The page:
HOUSTON (FOX 26) - The drunk driver who killed a mother and 3-month-old baby back in 2018 has been sentenced to 18 years in prison.
Veronica Rivas pleaded guilty to intoxication manslaughter last month in the deaths of Shayla Joseph and her son on the Gulf Freeway after a night of underage drinking at a Clear Lake bar.
Rivas blew a blood alcohol level of .21, which is almost three times the legal limit.
Two men and a bartender at the bar have also been charged.
This case has since become a model for how law enforcement handles drunk driving incidents by holding the restaurants and bars accountable.
Today, the victim's relatives read victim's impact statements.
"It's hard. She deserved so much better than that. She was a beautiful child and a life lost for nothing." Mertis Edwards said in between heavy sobs.
She and other family members had just watched Rivas get sentenced for killing her daughter and her grandson.
It was February 2018, when Rivas and a friend had been drinking hard at a Clear Lake bar. Rivas was behind the wheel as they drove down the Gulf Freeway Feeder road and slammed into Shayla Joseph's car. She and her three month old son and Braylen died at the scene.
Her husband's best friend recalled getting the awful phone call.
"They're dead. My family is dead. My whole entire family is gone." Noah Hennigan remembered.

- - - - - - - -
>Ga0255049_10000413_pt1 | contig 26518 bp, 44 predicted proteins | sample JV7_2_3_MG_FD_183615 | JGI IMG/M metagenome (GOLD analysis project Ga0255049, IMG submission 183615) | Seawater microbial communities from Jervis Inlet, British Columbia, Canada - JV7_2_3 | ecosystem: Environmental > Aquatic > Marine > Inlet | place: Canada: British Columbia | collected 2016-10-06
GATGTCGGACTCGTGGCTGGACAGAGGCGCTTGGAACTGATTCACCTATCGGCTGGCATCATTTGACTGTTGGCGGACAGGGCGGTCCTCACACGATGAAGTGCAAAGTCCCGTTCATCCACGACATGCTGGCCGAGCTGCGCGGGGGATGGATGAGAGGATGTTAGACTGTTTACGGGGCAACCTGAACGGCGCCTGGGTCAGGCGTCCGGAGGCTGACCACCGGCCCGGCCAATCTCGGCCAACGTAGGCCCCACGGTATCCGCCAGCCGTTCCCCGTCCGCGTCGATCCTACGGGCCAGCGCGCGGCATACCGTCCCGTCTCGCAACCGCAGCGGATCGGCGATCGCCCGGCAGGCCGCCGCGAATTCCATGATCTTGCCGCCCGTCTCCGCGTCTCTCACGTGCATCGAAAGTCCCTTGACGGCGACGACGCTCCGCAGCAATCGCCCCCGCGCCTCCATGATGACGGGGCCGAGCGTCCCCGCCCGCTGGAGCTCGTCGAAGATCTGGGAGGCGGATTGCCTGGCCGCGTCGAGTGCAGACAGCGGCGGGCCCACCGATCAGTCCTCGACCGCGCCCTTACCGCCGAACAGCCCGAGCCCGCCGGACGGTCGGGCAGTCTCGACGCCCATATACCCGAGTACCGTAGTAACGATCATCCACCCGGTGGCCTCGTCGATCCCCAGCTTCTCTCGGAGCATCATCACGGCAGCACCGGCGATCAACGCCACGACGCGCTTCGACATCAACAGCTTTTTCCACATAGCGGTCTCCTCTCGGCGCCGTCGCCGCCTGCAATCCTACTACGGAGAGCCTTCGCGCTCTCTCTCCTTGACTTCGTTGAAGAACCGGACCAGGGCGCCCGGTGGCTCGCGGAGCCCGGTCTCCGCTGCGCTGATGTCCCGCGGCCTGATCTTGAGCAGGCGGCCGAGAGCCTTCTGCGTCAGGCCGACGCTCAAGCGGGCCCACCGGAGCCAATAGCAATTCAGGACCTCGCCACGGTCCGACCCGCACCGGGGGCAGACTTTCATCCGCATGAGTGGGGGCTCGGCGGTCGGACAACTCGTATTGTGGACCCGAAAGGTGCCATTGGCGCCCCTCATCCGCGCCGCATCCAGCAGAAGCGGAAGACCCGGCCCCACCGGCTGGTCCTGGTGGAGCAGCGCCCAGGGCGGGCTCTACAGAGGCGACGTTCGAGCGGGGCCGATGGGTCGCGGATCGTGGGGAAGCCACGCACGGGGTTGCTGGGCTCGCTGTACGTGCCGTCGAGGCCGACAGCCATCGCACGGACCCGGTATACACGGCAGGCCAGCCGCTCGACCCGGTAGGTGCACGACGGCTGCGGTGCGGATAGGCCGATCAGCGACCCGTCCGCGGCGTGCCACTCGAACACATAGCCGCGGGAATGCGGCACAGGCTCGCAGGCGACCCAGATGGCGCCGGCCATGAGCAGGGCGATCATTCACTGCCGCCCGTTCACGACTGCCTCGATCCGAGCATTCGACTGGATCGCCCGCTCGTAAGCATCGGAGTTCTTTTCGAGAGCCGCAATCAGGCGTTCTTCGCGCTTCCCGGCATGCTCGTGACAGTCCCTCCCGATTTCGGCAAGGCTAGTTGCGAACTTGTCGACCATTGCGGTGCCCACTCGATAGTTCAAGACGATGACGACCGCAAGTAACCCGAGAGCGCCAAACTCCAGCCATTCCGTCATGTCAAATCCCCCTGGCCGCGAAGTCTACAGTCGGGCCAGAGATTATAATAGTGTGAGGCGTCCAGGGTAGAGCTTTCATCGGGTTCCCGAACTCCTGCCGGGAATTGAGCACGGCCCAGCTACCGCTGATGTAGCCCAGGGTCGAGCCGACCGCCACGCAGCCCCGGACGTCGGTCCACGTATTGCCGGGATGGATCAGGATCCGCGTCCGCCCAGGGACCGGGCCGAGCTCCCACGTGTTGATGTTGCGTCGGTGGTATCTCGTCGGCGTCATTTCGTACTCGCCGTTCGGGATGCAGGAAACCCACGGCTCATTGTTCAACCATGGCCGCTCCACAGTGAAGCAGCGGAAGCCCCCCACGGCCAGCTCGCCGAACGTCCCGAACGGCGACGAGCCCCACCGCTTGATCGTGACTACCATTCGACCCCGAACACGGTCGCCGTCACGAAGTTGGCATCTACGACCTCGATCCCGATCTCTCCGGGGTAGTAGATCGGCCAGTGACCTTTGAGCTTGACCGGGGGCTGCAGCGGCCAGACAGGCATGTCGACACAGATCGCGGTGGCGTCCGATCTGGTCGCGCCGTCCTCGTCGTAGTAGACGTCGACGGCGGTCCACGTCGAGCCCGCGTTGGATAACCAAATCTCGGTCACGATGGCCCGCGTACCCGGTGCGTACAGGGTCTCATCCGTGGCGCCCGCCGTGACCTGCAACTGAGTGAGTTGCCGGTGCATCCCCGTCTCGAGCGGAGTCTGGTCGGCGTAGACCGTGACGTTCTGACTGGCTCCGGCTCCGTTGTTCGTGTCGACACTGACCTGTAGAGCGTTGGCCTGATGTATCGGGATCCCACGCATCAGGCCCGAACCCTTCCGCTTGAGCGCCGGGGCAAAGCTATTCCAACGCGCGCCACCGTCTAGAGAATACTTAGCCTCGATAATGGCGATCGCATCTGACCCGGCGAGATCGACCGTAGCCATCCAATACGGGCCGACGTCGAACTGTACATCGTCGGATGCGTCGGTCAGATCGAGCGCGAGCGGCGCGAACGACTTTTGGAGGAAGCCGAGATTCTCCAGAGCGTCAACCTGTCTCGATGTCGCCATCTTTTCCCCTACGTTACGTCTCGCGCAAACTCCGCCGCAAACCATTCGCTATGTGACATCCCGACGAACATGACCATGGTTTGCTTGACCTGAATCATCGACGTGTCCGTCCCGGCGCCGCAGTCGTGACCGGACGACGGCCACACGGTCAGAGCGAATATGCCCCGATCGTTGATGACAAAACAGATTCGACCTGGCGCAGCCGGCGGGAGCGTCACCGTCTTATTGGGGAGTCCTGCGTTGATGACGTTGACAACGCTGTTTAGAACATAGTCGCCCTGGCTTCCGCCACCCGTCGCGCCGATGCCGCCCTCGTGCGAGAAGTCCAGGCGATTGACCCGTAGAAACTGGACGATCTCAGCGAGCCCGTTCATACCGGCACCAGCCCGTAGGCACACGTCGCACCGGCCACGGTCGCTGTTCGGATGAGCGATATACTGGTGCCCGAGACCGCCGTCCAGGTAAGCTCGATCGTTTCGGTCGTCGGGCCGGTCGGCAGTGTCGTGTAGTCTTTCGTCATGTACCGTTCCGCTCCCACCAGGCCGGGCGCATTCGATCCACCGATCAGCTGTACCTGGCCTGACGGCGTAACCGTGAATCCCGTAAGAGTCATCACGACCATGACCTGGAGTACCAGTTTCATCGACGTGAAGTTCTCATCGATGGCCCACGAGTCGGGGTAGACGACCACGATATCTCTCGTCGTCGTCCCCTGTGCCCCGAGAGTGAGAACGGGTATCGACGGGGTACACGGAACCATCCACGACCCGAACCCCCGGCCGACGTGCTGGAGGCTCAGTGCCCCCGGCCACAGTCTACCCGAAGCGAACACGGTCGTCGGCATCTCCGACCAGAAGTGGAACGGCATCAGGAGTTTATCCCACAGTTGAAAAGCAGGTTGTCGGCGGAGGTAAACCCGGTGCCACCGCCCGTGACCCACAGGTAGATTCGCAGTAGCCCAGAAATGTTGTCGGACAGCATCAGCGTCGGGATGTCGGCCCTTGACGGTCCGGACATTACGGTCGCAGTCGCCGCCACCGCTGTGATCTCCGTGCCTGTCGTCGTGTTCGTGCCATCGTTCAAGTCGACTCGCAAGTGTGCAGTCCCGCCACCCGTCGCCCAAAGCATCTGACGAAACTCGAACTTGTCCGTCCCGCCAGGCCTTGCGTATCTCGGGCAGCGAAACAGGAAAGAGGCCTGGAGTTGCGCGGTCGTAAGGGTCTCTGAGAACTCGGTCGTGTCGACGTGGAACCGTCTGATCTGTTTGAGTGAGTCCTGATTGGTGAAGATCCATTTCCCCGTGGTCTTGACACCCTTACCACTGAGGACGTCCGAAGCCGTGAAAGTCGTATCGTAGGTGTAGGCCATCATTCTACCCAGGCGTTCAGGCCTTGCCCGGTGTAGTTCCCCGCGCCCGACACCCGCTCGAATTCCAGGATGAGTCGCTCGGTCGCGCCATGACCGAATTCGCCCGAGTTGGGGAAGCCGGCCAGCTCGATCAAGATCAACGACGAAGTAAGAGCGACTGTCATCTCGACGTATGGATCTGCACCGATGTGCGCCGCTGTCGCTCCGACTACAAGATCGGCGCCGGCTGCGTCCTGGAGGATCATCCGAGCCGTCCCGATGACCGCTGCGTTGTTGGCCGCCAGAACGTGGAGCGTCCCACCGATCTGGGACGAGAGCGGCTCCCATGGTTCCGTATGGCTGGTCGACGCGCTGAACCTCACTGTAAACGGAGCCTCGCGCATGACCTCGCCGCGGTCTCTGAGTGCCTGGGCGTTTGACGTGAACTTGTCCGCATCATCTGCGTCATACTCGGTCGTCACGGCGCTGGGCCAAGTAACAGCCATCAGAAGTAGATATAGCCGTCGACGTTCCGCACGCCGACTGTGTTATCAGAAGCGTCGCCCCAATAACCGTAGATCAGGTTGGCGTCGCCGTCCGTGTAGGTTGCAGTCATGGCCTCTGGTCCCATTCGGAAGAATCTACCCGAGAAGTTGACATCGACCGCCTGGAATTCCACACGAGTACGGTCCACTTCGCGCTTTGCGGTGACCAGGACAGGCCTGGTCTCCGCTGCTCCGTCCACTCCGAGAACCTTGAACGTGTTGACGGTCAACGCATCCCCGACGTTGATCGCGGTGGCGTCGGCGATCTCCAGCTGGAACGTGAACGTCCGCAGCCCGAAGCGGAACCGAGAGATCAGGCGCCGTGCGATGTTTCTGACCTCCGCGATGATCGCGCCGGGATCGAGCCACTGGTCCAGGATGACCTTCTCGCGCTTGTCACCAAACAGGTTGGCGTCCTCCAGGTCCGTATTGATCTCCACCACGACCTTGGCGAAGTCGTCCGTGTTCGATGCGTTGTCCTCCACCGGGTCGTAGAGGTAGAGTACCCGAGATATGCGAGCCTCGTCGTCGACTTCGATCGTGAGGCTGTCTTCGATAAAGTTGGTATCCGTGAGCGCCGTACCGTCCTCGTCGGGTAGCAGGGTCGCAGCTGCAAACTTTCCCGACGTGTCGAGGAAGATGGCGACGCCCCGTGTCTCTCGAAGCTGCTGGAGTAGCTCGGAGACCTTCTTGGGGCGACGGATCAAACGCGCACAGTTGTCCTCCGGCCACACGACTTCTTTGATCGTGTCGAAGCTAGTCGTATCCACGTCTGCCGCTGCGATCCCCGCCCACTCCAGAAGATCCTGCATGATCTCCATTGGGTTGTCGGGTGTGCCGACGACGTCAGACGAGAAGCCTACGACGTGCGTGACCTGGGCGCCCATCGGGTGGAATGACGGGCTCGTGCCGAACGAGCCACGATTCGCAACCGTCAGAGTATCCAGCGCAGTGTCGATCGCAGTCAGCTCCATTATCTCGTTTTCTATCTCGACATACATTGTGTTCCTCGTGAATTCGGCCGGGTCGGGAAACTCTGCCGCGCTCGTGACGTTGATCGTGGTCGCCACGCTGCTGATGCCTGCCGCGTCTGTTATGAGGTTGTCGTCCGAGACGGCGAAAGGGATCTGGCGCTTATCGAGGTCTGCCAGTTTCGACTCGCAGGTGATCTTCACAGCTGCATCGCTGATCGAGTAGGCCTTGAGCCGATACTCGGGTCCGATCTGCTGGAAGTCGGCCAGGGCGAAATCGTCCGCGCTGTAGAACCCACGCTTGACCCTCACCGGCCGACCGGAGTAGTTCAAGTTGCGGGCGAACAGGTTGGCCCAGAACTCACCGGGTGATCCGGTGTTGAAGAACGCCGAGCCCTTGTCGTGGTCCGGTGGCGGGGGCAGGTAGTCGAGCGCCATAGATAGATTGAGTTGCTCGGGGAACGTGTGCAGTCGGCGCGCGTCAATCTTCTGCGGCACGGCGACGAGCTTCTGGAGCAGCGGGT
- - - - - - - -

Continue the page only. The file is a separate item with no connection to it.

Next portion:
That kind of blow could destroy most people, but not Bryan Joseph.
Joseph thinks the punishment is too light. Rather than rage against the system, he wants to change it.
"Yeah, yeah it is light. The thing is under current law it's a respectable sentence. Under the current law. That's why my goal now is to move forward and try to get the laws changed." Joseph told reporters after the sentencing.
Change them and make the punishments far more severe as a deterrent.
Towards that end, Joseph has started a YouTube channel showing how this tragedy upended his life. He shows wedding photos, tours his home and shows unworn baby clothing from Braylen's closet, some with the tags still on.
He wants to speak for those like Shayla and Braylen whose voices have been silenced by a drunk driver and to prevent any more families from feeling grief like theirs.